Democrats increased their voter registration edge over Republicans more than three fold since the 2016 election and now hold a 104,000 advantage in party registration. At the start of October, the split among registered voters stood at 30% Democrat, or 1,215,277 voters, and 27% Republican, or 1,111,615 voters.
The growing gap in registrations is accelerated by the changing demographics of the state, which has become younger in recent years. “Young, diverse kids are turning 18 every day and know what side they’re on,” said Ian Silverii, executive director of ProgressNow Colorado, a liberal group.
Political observers expect the gap in votes cast between the two major parties to close as the election nears. Republicans may have been more cautious about voting by mail after President Trump falsely claimed the system was ripe for fraud, and they are waiting to drop off their ballots or vote in person.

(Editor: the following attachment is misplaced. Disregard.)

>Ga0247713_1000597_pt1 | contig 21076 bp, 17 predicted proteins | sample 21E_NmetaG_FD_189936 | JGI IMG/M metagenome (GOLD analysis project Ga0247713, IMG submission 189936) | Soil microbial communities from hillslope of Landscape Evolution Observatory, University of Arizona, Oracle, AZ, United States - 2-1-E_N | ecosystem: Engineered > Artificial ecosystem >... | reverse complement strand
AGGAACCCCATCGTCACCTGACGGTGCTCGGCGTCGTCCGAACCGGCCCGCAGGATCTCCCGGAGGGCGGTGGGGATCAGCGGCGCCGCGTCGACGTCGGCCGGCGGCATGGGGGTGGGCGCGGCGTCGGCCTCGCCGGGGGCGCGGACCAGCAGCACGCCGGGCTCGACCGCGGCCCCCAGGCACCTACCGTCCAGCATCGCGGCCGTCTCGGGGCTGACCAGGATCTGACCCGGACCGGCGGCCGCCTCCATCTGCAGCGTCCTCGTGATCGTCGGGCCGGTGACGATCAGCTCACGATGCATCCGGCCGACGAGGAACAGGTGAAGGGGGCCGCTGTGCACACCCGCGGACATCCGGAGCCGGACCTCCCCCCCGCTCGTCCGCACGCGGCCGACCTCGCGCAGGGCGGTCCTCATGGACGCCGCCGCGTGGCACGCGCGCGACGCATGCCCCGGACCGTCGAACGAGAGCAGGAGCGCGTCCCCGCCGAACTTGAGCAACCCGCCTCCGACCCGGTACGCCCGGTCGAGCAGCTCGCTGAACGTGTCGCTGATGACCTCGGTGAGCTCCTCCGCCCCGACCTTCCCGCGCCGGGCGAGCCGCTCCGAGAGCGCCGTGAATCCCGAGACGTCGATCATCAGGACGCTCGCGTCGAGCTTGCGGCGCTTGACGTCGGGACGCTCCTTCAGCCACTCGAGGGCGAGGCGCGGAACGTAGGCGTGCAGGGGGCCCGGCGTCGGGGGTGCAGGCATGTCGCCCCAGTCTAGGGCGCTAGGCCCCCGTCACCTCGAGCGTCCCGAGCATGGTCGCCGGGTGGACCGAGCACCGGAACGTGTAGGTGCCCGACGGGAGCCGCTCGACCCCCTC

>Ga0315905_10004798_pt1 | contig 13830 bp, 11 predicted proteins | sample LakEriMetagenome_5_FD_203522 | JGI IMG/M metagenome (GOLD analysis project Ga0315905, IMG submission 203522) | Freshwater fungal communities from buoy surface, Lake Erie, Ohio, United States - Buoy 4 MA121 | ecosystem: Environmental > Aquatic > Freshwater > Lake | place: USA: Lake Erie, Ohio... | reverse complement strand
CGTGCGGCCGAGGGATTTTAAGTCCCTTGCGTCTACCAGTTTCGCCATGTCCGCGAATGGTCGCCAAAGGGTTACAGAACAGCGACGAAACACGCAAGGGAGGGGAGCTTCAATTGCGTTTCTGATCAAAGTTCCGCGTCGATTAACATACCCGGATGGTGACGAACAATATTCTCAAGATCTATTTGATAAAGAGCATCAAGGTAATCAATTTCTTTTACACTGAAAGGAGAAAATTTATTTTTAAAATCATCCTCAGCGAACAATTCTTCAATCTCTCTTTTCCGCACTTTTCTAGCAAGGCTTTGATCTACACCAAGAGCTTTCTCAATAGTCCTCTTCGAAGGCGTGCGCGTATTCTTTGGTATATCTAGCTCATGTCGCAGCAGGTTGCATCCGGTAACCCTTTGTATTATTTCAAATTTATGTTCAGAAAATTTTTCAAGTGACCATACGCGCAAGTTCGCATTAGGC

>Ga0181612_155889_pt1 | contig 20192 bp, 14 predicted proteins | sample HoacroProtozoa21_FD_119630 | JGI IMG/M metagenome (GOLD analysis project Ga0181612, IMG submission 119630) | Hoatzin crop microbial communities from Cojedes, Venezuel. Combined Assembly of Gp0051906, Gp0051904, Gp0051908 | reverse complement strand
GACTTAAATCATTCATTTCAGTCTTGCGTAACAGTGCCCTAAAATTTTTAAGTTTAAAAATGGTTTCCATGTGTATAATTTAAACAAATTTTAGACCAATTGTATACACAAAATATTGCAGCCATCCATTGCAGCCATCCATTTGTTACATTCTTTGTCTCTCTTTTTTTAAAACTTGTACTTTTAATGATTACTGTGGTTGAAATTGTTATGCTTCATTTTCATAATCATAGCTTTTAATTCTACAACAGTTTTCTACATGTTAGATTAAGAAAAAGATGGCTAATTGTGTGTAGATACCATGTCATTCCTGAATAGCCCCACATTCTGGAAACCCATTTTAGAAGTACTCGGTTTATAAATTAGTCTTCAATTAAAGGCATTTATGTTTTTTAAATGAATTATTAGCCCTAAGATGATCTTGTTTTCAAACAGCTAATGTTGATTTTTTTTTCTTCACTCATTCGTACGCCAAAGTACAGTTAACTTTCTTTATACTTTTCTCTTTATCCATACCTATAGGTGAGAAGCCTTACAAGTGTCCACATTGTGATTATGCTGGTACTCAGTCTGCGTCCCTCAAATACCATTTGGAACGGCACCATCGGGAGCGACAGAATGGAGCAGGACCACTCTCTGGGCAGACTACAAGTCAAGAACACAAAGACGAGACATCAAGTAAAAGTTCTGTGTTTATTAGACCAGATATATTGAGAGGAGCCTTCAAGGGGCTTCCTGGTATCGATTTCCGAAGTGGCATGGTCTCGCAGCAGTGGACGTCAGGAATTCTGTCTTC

“We’ll probably see Republicans make up some ground,” said Engen, the Republican analyst, who expects between 3.2 million and 3.5 million Coloradans to vote this year.
David Pourshoushtari, a Colorado Democratic Party spokesman, said he was also anticipating Republicans would make up part of the deficit. “We expect that the gap will close at some point,” he said.
Even if Republicans reduce the margin — and an analysis by Engen suggested it’s starting to happen — it’s unlikely they can overcome the significant advantage Democrats currently hold, analysts said.
Some Democratic analysts believe they have another advantage should Republicans close the gap: unaffiliated voters.
The number of unaffiliated voters has grown by nearly 367,000 over the last decade. This voting bloc splits 60% to 40% in favor of Democrats, based on prior election data.
Many of them are more progressive than the Democratic Party, said Winger, the Magellan strategist, and as a whole, the group is “tipping the scales in favor of Democrats.”
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